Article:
05-27-2014 05:23 AM
Hope I am in the right place posting my first question here.
Let me sketch my situation first.
In our organisation complex query’s build with SAS EG or SAS DI Studio have to be based upon a functional design when
the information is used for strategic purposes or is being used to inform external parties.
This design describes the source systems, logic and business rules used in the SAS programs to get
the desired information in the desired lay-out.
It is my new role as an information analyst to go through the specs of the information requests and
discuss them with the users eventually setting up the functional design
specifically for the SAS domain. With these documents the SAS programmers build
the program and the business users are assured the program delivers what they want.
Now the method our organisation uses to bring these documents to life is outdated and out of
place. The templates are based upon documentation for mainframe applications
and not for the SAS domain. Older functional designs that need altering are a
complete drama in terms of text, lay-out and the lack of usable diagrams.
Now I want to give this documentation method a boost. I have a nice skillset of
SAS, system/business knowledge and a software engineering background. But
before throwing it al to good use I’m searching for some best practises. A
There are plenty of methods and best practises for designing a website, a .NET or a JAVA
application. You got DFD’s, ERD’s for your data flow and data model, UML for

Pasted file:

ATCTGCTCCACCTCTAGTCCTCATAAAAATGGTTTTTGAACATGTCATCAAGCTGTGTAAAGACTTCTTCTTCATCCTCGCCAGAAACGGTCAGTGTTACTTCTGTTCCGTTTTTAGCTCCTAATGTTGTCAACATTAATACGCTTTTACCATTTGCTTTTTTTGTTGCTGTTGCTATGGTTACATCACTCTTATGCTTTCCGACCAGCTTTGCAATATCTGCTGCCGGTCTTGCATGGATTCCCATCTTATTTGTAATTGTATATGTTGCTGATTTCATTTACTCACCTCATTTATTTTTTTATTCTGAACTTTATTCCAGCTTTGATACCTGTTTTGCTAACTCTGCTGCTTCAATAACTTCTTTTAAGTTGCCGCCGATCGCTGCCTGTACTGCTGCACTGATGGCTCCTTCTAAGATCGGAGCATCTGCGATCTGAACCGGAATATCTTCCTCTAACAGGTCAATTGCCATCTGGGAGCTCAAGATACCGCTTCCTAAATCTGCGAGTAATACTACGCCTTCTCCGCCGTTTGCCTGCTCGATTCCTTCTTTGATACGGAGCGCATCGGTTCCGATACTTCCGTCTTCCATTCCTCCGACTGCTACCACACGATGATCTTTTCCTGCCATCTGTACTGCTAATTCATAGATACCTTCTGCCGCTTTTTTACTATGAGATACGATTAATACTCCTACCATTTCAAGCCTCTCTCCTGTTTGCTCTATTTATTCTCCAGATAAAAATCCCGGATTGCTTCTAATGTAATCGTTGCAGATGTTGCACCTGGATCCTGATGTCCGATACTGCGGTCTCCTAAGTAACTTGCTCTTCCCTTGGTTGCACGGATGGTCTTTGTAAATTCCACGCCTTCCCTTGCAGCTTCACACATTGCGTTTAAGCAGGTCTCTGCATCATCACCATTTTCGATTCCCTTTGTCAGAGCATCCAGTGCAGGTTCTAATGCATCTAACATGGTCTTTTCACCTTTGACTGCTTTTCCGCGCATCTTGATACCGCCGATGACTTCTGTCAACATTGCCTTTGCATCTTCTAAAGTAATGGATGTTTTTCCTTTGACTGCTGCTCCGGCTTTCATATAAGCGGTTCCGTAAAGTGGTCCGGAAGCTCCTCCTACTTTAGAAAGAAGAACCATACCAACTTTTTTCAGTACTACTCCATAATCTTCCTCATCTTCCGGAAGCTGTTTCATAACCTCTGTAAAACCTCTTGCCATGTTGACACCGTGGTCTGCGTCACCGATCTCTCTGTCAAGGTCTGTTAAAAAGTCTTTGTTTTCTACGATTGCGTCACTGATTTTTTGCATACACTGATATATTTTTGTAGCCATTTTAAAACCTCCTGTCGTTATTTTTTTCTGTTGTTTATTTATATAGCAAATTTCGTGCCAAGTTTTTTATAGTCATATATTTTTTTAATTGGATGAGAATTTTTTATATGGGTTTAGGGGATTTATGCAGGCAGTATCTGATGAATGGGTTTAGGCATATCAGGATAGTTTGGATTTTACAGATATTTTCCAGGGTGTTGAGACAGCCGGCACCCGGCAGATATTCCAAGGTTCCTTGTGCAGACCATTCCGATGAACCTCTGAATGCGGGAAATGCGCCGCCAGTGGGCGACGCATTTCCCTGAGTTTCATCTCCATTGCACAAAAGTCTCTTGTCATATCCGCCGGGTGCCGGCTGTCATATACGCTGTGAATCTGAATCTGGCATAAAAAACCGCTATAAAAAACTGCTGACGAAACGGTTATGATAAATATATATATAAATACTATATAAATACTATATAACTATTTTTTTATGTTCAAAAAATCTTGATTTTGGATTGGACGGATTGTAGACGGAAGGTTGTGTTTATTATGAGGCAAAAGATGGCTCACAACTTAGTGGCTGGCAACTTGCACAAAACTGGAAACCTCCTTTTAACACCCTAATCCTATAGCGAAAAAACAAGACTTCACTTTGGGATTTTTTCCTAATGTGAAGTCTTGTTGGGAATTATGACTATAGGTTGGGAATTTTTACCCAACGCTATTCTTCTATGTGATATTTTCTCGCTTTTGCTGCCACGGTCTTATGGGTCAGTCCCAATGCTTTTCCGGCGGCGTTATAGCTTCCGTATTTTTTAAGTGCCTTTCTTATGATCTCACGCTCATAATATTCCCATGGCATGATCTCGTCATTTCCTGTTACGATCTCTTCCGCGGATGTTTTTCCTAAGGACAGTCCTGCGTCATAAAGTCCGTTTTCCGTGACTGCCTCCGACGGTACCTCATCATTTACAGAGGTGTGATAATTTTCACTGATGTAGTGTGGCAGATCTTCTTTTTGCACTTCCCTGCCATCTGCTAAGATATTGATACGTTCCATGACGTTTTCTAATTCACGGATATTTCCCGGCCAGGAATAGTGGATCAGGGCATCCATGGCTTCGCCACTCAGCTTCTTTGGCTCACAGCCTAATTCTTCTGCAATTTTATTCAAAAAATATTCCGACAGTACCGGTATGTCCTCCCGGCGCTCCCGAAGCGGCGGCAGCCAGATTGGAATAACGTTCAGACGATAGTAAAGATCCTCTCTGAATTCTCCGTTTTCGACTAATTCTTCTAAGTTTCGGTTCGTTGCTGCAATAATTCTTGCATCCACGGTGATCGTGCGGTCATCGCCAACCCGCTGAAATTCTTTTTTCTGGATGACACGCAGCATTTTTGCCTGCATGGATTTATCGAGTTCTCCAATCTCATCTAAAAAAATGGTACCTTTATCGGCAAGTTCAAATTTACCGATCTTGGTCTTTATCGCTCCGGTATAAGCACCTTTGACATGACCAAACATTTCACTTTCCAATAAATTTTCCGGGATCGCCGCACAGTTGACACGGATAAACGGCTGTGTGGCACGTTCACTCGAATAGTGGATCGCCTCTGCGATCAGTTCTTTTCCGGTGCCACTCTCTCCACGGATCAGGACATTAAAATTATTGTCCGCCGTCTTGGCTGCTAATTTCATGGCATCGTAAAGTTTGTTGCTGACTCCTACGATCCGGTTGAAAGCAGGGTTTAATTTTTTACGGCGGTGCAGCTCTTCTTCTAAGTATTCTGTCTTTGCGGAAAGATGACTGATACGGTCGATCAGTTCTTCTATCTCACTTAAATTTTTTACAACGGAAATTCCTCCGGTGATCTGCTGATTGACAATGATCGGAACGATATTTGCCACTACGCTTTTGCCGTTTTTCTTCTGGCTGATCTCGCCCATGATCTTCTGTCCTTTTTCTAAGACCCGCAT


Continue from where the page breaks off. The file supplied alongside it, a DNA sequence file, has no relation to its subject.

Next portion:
your classes, Mockups for the software lay-out. A lot to spice up a functional design.
But I have been to the fifth perhaps the seventh Google search results page searching for things like:
“functional design SAS”, “data flow diagram query’s”, “ Documentation complex data extracts”.
But I could not find the good stuff I was looking for. So I come to you SAS users.
Hope some of you folks got time to read this and come up with some good pointers.
If more details are needed please let me know.
Thanks in advance.
05-27-2014 05:38 AM
Well, I think SAS is used in several very different businesses. The include, but not limited to, Finance Sector, Pharmaceuticals Development, Academia, etc. I think you will find each of these areas works in very different ways, for instance Finance I would imagine have far more connection to Excel, whereas Pharma is more focused on Oracle Clinical/Medidata.
Therefore I think you need to narrow your field a bit there. As for documentation, my opinion and being in Pharma, is that we are a long way behind many other industries with things like standardization, and documentation thereof. CDISC for instance is one big area of standardization which is slowly taking hold, but in my experience the kind of metadata driven programming is just not around. I can't speak for other industries. Documentation for instance tends to be limited to Word documents, Excel sheets, still with attempts at versioning in the document titles (e.g. V1, or 12APR, etc.). None of it is linked and tends to manual.